What to know for veterans transitioning to civilian life
JANESVILLE—William Breyman has long hair and an even longer beard.
The 34-year-old Janesville native and Air Force veteran said he had “an epiphany” one morning when he was shaving and one of his four daughter's asked him, “Why are you shaving dad?”
Breyman was confused.
He remembered his daughter saying he wasn't in the military anymore. He didn't need to shave.
“But I've been doing this for so long because I just had to,” Breyman said. “Now I don't have to.
“I have all these choices in front of me.”
Breyman said civilian life is quite different than life in the military, where he spent 13 years after his Parker High School graduation in 2001. Being a civilian in many ways means being on your own, he said.
Veterans who have gone through the transition recently shared their advice to make sure those returning from service can more smoothly adjust to their new lives.
Not all veterans characterize their transition as difficult, but Breyman's was far from smooth.
He had no money. He was a single parent with four kids. He couldn't find affordable housing, so he moved everyone in with his parents. Breyman said he slept on a couch and his children at times were doubled or tripled up to a room.
When his medication was stolen out of his car, delays in paperwork got him stuck in bureaucracy unable to get what he needed, he said.
Breyman urged other veterans to more fully understand their benefits, the paperwork they need and whom to contact with questions. Instead of simply knowing to contact Veterans Affairs, he said veterans should find a specific person to reach.
He said the briefings he got in the military about post-service life were “generalized,” and he encouraged veterans to explicitly look at their state-specific benefits.
Veterans also need to make sure they have housing lined up, Breyman said. If they don't have something for themselves, he said they should look for family or friends to fall back on.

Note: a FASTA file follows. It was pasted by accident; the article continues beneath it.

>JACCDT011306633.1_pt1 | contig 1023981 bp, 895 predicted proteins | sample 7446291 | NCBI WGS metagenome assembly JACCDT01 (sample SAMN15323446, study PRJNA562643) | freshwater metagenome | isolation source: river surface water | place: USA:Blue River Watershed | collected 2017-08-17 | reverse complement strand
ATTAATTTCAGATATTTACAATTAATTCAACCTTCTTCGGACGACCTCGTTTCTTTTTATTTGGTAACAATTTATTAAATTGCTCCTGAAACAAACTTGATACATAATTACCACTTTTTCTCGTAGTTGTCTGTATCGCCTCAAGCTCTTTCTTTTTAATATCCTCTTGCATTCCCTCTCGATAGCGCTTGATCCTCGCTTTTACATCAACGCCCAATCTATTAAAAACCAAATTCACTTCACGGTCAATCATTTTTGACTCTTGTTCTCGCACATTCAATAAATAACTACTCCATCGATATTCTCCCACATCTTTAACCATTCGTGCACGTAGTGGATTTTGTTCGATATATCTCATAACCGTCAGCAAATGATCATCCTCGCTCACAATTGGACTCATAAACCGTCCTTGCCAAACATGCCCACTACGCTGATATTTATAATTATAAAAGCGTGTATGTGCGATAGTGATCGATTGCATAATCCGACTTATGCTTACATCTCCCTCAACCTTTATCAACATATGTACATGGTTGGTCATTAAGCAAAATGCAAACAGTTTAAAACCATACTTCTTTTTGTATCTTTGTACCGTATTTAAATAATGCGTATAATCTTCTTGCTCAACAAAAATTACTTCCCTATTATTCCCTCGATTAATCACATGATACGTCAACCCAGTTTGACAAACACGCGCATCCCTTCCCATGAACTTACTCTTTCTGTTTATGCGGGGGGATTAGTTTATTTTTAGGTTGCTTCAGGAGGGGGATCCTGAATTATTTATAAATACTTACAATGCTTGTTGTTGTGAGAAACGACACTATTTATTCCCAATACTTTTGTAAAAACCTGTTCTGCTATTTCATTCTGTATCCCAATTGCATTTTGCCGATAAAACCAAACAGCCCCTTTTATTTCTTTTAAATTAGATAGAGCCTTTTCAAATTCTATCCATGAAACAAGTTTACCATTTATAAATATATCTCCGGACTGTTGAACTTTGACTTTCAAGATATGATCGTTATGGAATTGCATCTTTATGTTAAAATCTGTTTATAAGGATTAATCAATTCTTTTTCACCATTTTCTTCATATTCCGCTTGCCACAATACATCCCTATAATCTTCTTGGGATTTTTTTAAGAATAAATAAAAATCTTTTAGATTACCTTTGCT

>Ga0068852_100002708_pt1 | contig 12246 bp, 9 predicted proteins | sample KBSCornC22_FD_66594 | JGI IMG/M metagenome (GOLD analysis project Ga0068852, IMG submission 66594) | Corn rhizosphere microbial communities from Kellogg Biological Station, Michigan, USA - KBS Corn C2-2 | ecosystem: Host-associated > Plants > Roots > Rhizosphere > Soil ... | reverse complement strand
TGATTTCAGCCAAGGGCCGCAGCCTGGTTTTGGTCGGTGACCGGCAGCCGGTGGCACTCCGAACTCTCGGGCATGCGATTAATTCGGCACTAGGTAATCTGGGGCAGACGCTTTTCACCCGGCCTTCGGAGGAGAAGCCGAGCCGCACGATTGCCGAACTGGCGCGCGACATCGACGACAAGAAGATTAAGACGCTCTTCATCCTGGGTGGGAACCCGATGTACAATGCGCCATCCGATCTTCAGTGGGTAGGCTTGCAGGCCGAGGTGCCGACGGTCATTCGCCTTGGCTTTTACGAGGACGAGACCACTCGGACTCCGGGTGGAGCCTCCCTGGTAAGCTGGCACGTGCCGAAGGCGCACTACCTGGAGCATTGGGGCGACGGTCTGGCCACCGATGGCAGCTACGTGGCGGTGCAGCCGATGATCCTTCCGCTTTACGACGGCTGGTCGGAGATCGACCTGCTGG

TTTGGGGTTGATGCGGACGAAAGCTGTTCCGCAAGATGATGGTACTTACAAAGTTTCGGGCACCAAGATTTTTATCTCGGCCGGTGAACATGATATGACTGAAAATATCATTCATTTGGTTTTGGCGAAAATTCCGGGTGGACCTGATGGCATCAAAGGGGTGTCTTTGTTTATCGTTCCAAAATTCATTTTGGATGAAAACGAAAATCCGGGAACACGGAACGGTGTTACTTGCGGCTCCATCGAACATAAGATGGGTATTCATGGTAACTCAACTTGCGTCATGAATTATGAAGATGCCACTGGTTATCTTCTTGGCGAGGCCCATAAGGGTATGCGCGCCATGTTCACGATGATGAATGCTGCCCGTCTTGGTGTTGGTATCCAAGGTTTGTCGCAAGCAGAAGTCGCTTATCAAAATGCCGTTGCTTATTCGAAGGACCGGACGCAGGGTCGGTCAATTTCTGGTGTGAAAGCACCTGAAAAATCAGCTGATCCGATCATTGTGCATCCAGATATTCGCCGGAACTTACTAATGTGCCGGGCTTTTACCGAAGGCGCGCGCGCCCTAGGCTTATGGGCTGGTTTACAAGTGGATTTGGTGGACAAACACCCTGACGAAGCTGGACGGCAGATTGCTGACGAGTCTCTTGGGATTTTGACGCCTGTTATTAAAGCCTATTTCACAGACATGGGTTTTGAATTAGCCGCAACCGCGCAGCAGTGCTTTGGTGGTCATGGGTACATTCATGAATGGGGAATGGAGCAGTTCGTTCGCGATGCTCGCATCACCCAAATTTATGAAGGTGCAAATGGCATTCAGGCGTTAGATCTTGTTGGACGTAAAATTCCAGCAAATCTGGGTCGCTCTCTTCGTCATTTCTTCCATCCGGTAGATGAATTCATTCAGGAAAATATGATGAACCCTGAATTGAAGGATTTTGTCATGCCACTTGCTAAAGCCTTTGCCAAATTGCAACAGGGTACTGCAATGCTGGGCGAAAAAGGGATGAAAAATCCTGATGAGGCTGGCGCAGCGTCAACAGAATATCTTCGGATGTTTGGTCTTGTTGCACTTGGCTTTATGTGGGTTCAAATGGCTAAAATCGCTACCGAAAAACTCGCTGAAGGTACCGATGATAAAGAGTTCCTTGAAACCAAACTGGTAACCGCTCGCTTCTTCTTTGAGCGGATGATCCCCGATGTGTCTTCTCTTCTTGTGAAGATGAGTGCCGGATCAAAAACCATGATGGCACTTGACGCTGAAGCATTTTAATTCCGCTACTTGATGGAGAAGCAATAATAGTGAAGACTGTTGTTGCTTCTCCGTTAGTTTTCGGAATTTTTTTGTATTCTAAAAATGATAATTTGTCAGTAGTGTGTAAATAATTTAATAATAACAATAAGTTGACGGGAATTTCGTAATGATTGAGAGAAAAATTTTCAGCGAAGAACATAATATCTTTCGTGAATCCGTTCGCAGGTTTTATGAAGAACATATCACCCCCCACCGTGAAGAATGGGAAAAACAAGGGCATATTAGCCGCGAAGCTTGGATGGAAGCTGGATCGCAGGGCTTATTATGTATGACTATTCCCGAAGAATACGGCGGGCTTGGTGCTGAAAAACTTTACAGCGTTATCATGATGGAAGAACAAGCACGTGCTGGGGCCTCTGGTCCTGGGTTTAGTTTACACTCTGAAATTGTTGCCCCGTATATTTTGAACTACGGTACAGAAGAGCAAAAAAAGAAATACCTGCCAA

Breyman struggled for a year to get by. He was eventually able to connect with federal Housing and Urban Development Veterans Affairs Supportive Housing. He called it HUD-VASH and “the best thing in the world.”
Breyman qualified for HUD-VASH's assistance, and the group has been helping him pay his rent, he said. It helped him get back on his feet, so he could start living his life.
Finances is another area where some veterans may run into trouble, Breyman said. One small thing like a broken car can snowball into other problems when you don't have the money, he said.
There are different services that offer free financial planning for veterans, such as Chad J. Karl out of Janesville. Karl offers services for budgeting, evaluating retirement plans and investments.
Things are often taken care of for people in the military, Karl said. Breyman agreed, saying the civilian world is a lot more about people being on their own.
There's more support out there for veterans today than when Karl's grandfather returned from World War II or when his dad came back from Vietnam, he said.
Karl said he hopes veterans know services are out there. It doesn't hurt to pick up the phone and ask, he said.
Karl's office at 33 E. Racine St. can be reached at 608-758-2222.
Janesville City Manager Mark Freitag said in an email his transition after 25 years in the Army was smooth. He said veterans should be prepared for people who make assumptions about them, such as the belief that everyone suffers from post-traumatic stress disorder.
He called on those people to challenge their assumptions about veterans.
Freitag stressed the importance of staying in touch and communicating with other veterans to continue “to share the common bond with brothers and sisters in arms.”
Sitting in the Veterans and Service Members Lounge at UW-Whitewater's Anderson Library, Breyman said he's grateful for the community of veterans he knows.
Talking to veterans comes easy to him, Breyman said.
He remembered a time he was speaking with another serviceman who was thinking about killing himself. After Breyman spoke with him, the man got the help he needed.
The man later told Breyman that speaking with him helped a lot. He felt comfortable, like Breyman really cared for him.
Breyman understands how much it helps to talk to someone, especially about difficult subjects, who understands what you're going through.
He is now a UW-Whitewater student who wants to become a social worker for veterans.
Breyman said if veterans need help, they should not be afraid to ask for it.
“If you need help, get it."